The all-electric Audi e-tron S Sportback may be a sleek coupe-SUV for urban environments, but it manages to be part of another impressive mission in New Zealand well outside its comfort zone. New Zealand’s first solar-powered electric stratospheric plane was recently launched into space, and helping the plane aloft is an Audi e-tron S Sportback.
Kea Aerospace also shared a video of an Atmos Mk1 mounted on the roof of an Audi e-tron S Sportback taking off and landing. The electric coupe-SUV has been modified with roof brackets to mount the plane. The SUV then accelerated across the open field, allowing the Atmos Mk1 to take off while it was remotely controlled by crews on the ground. Other than the roof brackets, Audi doesn’t appear to have changed anything else. With 496 horsepower and 973 Nm of peak torque, the e-tron S Sportback can accelerate from 0-100 km/h in 4.5 seconds.
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The Kea Atmos Mk1 aircraft, developed by Kea Aerospace in New Zealand, will be used to collect high-resolution aerial data to monitor weather, tree health and pollution. These will be mainly used for agricultural purposes. Insights derived from the data collected will help improve life on Earth, Kea said. Because the Atmos Mk1 is powered by solar energy, the aircraft is emission-free. With a wingspan of 12.5 meters, it can fly higher than most commercial airliners, reaching up to 50,000 feet and flying for up to 16 hours. It weighs only 40 kg.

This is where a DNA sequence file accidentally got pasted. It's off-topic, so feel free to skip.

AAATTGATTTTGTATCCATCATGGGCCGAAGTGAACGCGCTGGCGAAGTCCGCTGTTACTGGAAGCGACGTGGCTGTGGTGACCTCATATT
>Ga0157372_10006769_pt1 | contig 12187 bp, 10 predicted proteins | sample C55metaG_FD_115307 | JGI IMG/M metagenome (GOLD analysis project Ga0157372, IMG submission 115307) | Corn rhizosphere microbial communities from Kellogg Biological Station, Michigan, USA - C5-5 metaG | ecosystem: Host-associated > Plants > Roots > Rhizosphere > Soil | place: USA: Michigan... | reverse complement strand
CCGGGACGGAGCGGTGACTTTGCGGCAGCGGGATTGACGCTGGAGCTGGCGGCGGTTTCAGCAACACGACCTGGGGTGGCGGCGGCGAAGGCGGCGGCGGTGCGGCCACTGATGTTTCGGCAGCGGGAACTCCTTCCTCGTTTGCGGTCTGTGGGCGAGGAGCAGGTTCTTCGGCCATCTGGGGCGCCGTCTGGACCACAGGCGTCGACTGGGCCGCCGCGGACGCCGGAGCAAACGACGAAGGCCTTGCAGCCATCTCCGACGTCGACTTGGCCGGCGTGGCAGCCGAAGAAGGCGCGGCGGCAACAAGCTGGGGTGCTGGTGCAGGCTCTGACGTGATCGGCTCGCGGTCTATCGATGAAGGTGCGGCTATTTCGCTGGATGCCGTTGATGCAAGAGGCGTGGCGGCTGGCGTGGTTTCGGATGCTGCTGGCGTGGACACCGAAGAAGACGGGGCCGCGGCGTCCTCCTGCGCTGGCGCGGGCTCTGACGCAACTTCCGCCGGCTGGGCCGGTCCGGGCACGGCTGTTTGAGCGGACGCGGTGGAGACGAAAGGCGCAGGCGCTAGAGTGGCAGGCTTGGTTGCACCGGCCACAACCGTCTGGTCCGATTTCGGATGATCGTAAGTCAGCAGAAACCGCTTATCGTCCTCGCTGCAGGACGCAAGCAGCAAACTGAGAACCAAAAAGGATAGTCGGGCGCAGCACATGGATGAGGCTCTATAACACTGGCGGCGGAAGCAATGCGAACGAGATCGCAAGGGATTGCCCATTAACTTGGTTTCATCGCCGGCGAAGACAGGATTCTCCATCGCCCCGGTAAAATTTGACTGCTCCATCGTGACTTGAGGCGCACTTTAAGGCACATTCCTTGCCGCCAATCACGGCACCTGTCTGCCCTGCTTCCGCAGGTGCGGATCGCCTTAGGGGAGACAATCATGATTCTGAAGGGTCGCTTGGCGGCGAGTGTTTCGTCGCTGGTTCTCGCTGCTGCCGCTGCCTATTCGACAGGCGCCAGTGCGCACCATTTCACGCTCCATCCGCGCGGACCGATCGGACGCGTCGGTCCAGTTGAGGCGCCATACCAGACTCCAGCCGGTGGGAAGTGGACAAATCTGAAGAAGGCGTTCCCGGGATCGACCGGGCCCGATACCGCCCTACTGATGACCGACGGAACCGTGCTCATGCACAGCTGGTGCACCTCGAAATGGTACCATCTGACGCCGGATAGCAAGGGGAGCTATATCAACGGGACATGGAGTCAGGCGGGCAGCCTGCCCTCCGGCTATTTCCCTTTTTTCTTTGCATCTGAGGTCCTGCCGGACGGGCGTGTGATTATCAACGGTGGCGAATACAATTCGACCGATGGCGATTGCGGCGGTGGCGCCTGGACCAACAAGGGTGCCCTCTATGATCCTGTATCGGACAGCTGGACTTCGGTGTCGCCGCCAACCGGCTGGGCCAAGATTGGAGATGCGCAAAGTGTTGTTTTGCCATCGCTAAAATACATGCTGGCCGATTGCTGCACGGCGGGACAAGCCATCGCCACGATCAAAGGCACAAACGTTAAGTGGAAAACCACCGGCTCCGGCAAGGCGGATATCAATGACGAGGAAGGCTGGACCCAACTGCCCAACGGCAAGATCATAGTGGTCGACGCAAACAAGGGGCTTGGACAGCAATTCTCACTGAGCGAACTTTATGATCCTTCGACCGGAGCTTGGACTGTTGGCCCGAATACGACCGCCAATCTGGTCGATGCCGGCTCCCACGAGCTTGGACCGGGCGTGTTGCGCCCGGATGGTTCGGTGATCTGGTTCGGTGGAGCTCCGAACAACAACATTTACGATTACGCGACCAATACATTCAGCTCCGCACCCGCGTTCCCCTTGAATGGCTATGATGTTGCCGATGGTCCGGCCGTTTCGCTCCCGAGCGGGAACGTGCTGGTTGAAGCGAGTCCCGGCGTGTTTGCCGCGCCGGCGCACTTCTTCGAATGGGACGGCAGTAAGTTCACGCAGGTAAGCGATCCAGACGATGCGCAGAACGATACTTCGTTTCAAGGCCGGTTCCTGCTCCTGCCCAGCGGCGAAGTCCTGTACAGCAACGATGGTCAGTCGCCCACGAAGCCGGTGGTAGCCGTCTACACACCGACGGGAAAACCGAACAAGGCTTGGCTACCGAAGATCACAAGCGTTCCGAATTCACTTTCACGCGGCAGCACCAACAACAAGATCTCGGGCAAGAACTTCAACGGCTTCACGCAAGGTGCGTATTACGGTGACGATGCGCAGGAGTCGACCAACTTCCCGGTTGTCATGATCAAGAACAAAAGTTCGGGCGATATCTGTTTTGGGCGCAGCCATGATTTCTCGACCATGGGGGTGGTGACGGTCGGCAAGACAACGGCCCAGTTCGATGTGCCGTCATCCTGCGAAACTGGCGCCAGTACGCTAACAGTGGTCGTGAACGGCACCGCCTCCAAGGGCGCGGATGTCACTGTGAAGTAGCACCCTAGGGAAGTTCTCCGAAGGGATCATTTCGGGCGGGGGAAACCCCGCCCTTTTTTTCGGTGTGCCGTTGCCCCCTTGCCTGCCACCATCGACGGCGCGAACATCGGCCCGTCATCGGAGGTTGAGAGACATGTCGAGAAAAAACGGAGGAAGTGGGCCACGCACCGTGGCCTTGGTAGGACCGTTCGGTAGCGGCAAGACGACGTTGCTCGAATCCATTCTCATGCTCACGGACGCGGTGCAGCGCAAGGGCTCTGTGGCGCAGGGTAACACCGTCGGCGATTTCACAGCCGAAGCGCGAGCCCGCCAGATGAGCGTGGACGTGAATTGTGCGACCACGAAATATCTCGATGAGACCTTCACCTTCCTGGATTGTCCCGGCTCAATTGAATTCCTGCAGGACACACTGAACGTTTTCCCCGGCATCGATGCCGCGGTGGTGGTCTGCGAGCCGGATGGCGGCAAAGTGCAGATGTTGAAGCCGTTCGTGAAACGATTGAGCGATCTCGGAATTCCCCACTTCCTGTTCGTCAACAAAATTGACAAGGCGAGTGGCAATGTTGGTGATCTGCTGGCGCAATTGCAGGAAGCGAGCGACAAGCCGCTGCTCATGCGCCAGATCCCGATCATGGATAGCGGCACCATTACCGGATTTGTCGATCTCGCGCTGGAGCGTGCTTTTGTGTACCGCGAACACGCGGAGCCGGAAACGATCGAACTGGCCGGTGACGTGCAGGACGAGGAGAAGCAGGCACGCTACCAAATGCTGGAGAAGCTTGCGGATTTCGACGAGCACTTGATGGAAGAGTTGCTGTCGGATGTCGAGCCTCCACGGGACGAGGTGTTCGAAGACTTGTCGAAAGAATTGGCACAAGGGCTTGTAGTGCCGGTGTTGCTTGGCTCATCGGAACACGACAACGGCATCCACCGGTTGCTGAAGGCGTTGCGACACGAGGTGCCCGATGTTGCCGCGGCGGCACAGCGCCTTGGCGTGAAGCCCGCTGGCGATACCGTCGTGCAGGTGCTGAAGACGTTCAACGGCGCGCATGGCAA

Kea Aerospace says the Atmos Mk1 can take better pictures than satellites equipped with similar cameras. The first prototype of the electric plane will be unveiled in December 2021, called the X1, with a flight time of 14 hours. A second prototype, called the X10, achieved 36 hours of flight time. The company aims to reach even greater heights with future releases.
Kea is already working on the Atmos Mk2, which has a wingspan of about 30 meters and can operate at altitudes of 65,000 feet. The aircraft will help collect data related to detecting land and water pollution, monitoring forested areas, enabling rapid response and preparation for extreme weather events, developing smart cities and green spaces, spotting illegal fishing boats, and more.
First published date: April 12, 2023 at 17:53 PM CST